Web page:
Teensource seems to definitely have a following, but the extent of that following is hard to gauge. Their highest viewed YouTube video has over 24,000 hits, but the majority of the videos are between 1,000-5,000 hits. For comparison, a baby dancing to Beyonce on YouTube has 17,118,645 views. They have 466 followers on Twitter and 137 “Likes” on Facebook. The majority of their Facebook comments, though, are met with little response. Alexa, a website that does web traffic reporting, ranks Teensource #966,459 out of over 25 million sites in the world for traffic. (Alexa ranked over 25 million sites based on a formula that includes number of hits a site received, page views, duration of the time spent on a page or site, and other factors.) Alexa also notes that this site is most popular with ages under 25, people who have attended no college or some college, females, and people who have not had children. – Scarleteen’s motto is “Sex Ed for the real world.” Scarleteen is visited

by around three-quarters of a million people each month worldwide. It is the highest-ranked website for sex education and sexuality advice online and has held that rank through most of its tenure. According to Alexa, Scarleteen is ranked #37,630 in the world and Scarleteen’s audience tends to be aged under 25 – it also appeals more to low-income, childless women who are not college graduates. – TeensHealth teaches the

facts about sexual health with articles about puberty, menstruation, infections, birth control, and much more. This website has great static information for teens with article topics such as “Am I Still a Virgin If I Use a Tampon?” “Irregular Periods,” “Telling Parents You’re Pregnant,” and “Virginity: A Very Personal Decision.” Unfortunately, this site doesn’t have much in the way of interactive content, without many message boards or a referral system that I can see.

TeensHealth is ranked #1,059,042 by Alexa and the majority of its visitors are under 24. Its visitors are also more likely to have had some college, more likely to be female, and more likely to have had children. – Sex, etc.’s motto is “Sex education by teens, for teens!” Sex, etc. includes stories written by teens, an “Ask the Experts” section which allows teens to submit questions and receive personal and confidential answers via e-mail, forums where teens can participate in moderated discussions with other teens, videos about sexual health, and a sex terms glossary.

Alexa ranks Sex, etc. #94,557 and the majority of its visitors are under 24, have not been to college or only attended some college, has slightly more female visitors, and most visitors are viewing from home or school. – Stay Teen’s goal is to encourage teens to enjoy their teen years and avoid the responsibilities that

come with too-early pregnancy and parenting. StayTeen is created by The National Campaign to Prevent Teen and Unplanned Pregnancy and includes videos, games, and lots of content on the MTV reality show, 16 and Pregnant.

StayTeen is ranked #817,997 by Alexa and is mainly viewed by visitors under 24 and between 45-54. The site also has a majority female audience and is frequented by people with either no college education or a college degree.


I am definitely not an expert on web traffic or traffic rankings, but although some teens might not seek out reproductive health information online, it does seem like sexual health websites are getting quite a lot of traffic, especially Scarleteen and Sex, etc. It also seems like the age group and education level of people that are frequenting these sites are those that need the information the most, for more than just school assignments.

What are your thoughts on the Guttmacher study and these teen sexual health websites? Do you think that teens are utilizing sexual health websites, and if they are, is that a good thing? Feel free to leave a comment or e-mail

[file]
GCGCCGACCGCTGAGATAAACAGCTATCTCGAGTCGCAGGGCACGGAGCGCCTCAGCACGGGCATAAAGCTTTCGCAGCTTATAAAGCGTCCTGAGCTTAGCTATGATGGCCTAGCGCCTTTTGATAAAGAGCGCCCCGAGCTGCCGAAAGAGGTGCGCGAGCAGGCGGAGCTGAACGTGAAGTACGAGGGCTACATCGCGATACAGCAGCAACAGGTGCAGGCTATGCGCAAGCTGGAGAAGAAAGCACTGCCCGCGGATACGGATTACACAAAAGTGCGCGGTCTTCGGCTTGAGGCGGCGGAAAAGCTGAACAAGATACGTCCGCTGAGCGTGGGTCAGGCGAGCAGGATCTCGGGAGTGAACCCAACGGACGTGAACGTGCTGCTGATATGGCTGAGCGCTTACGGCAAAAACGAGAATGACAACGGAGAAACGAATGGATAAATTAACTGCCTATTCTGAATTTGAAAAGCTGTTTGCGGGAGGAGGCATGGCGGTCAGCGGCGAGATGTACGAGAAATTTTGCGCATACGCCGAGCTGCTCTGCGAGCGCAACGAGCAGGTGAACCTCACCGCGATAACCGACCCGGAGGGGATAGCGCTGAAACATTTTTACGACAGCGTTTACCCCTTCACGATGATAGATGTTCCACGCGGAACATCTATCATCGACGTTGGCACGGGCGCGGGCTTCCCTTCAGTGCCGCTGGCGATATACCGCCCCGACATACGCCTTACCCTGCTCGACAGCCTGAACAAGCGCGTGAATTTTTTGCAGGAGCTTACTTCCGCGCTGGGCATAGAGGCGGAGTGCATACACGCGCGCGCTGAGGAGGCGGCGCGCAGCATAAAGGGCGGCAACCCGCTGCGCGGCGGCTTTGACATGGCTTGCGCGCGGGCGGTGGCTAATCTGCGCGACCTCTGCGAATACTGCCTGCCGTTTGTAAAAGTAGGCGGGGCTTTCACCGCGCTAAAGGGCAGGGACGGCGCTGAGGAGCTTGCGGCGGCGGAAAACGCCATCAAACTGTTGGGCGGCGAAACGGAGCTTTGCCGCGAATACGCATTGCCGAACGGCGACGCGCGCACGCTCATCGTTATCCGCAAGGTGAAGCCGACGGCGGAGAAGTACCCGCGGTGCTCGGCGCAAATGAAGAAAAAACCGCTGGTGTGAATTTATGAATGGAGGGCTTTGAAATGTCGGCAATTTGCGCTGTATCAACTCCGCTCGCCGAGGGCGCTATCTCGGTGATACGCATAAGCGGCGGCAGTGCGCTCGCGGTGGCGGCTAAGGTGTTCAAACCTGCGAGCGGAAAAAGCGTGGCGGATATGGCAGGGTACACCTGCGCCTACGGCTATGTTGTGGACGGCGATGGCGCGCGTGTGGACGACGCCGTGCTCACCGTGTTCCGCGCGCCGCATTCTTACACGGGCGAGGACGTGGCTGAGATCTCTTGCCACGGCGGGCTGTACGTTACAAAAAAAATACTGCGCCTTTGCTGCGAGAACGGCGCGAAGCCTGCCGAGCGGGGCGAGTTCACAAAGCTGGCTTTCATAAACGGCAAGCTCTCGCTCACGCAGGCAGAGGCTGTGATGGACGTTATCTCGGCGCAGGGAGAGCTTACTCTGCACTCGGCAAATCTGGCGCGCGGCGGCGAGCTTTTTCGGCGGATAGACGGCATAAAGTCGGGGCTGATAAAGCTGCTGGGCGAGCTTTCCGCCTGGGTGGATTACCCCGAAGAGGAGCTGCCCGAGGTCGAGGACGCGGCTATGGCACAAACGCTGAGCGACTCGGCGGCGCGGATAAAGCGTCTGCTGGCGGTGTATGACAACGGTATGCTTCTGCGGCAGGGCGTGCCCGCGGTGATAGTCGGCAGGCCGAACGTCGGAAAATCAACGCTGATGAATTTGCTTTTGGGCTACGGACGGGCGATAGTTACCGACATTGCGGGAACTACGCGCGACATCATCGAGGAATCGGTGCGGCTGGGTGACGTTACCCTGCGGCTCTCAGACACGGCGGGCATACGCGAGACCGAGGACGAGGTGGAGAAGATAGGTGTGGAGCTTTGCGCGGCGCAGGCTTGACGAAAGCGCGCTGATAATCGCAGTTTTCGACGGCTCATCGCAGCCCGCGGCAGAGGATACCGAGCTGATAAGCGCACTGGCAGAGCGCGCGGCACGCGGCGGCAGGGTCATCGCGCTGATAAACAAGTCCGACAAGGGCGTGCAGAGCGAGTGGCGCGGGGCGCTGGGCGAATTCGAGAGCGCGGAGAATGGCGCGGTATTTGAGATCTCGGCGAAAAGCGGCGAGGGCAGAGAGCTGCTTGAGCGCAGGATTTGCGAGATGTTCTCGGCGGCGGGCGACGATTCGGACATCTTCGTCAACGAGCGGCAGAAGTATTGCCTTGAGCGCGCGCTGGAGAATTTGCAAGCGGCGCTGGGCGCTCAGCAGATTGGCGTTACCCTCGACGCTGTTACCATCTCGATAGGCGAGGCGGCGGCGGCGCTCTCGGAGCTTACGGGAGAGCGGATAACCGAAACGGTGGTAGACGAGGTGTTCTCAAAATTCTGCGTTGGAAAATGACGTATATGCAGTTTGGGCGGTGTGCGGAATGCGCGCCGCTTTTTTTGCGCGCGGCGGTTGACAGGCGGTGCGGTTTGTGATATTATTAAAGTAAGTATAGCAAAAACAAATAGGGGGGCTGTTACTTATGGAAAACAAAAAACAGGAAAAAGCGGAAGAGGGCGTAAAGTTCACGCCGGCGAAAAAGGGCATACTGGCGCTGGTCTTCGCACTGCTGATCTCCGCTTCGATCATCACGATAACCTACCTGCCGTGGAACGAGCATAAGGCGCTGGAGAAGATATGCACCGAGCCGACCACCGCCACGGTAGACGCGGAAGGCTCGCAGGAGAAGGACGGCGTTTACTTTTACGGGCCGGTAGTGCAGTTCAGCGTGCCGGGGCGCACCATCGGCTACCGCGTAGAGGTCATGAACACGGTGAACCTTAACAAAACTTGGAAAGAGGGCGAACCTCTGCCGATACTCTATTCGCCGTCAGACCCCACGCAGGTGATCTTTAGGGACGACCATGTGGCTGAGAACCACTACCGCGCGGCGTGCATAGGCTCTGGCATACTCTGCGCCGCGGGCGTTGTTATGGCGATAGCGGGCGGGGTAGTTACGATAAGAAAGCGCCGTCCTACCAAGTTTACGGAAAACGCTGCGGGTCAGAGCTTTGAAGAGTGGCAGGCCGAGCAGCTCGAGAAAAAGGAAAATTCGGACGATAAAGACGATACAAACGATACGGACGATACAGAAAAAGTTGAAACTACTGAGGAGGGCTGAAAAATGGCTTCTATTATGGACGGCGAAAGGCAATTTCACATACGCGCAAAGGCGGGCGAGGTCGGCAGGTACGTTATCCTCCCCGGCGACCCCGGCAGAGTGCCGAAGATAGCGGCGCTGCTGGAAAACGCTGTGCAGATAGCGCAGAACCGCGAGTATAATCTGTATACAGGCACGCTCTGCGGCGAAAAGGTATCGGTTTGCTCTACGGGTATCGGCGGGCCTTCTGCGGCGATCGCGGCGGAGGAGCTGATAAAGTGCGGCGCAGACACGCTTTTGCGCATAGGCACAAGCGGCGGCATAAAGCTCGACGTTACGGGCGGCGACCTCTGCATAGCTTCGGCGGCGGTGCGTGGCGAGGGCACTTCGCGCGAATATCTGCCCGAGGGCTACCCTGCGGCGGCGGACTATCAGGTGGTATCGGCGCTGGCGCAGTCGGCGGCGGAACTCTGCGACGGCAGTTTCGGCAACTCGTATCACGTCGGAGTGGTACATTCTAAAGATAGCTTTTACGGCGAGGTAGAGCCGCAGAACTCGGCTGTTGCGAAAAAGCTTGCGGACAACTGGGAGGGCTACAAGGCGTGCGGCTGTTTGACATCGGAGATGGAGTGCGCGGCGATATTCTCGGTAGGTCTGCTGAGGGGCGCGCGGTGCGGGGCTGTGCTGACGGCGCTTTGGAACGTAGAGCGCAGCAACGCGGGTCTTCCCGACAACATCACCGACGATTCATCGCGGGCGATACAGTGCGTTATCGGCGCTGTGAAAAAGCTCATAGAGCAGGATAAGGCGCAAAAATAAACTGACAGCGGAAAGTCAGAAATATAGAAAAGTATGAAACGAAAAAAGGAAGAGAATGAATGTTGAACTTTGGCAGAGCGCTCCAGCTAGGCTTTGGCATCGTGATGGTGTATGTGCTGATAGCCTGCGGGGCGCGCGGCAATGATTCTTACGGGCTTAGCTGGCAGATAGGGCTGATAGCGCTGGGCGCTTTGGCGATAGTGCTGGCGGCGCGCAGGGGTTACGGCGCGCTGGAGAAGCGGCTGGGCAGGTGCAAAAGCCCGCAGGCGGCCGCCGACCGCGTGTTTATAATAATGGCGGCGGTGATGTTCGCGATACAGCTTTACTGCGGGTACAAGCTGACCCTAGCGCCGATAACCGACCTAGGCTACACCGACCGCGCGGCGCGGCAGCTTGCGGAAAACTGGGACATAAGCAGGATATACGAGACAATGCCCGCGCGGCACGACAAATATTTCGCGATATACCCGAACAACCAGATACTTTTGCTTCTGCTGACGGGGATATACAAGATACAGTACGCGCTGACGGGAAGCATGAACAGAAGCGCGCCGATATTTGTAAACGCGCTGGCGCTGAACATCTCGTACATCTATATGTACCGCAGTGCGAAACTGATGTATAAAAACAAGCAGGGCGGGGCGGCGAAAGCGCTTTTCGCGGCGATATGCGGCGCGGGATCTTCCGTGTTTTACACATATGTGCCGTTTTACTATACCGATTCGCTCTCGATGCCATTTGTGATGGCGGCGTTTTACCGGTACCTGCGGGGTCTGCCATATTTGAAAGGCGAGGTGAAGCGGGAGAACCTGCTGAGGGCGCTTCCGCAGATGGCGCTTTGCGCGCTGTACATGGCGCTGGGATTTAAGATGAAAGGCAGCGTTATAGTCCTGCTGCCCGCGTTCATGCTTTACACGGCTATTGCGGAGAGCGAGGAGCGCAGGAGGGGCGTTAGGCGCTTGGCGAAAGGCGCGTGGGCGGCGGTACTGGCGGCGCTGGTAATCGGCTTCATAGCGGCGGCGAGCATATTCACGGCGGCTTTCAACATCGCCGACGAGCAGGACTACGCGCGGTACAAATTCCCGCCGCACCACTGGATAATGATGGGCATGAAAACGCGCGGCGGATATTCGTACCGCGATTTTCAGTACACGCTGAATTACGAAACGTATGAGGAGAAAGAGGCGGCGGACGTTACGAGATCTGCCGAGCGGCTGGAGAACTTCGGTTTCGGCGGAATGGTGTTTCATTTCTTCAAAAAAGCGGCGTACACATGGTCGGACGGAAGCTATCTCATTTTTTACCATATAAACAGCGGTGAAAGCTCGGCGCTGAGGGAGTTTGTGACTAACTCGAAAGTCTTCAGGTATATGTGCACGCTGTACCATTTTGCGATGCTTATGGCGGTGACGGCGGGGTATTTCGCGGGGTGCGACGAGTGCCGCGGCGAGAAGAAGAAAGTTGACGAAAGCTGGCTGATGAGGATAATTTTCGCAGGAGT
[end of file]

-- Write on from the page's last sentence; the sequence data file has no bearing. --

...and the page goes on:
TeenNow in 2011

TeenNow California is looking ahead to the future to see how we can better assist teen pregnancy and prevention professionals across the state, as well as explore innovative strategies to reduce the teen pregnancy rate!

Goals for 2011 and Beyond!

Increase our advocacy role.

  • Advocacy is an important part of what we do. We find, as do many people, that we spend our advocacy time “putting out fires,” rather than taking the time to identify important issues ahead of time and addressing them head-on. In the next year we will enhance our role throughout the state by bringing on a policy intern and securing additional resources to help in our policy efforts.

Expand programs and services to include more leadership development opportunities.

  • TeenNow California is crafting new programs and services designed to help people in the field of teen pregnancy and parenting to grow professionally, and to help other people gain interest in the field. In the coming year we will create services that will be available to members, to help them learn the field better, get needed training, and make critical contacts that will enhance their careers. In addition, we will reach out to young people interested in teen parenting and pregnancy prevention, such as peer educators, college students, and even high school students that are interested in the field, and offer them important leadership development opportunities.
  • TeenNow California realizes that it is important that California’s youth stay interested in the teen pregnancy and prevention field in order to continue to reduce the teen pregnancy rate and to make sure that the next generation of professionals in the field are educated, aware, and prepared for whatever lies ahead.

TeenNow California is in the process of, and plans to continue, to develop key partnerships with government and community organizations to advance our platform.

  • We know we cannot reduce the teen pregnancy rate-or provide the needed support for teen parents-on our own. We’re excited to continue our partnerships with other organizations and develop new relationships to ensure that adolescent health professionals have a voice and much-needed resources.

In order to ensure that our members get the most out of their membership, we are planning on offering more training and technical assistance in proven as well as innovative ways.

  • We hope to expand our webinar services and conference calls so that everyone can have an affordable way to receive the training and assistance they need.

We hope you are as excited about 2011 as we are! But we want your feedback on what YOU want from TeenNow in 2011! Please leave a comment or e-mail to share your thoughts and let us know how we can better serve you in the coming year!

TeenNow California is here to assist sexual health professionals across the state, offering you the resources and trainings you need, but we can’t do it all without your help! Remember, even a dollar can make a difference and help us expand our programs and services. Please visit to donate today or learn more about our programs and services.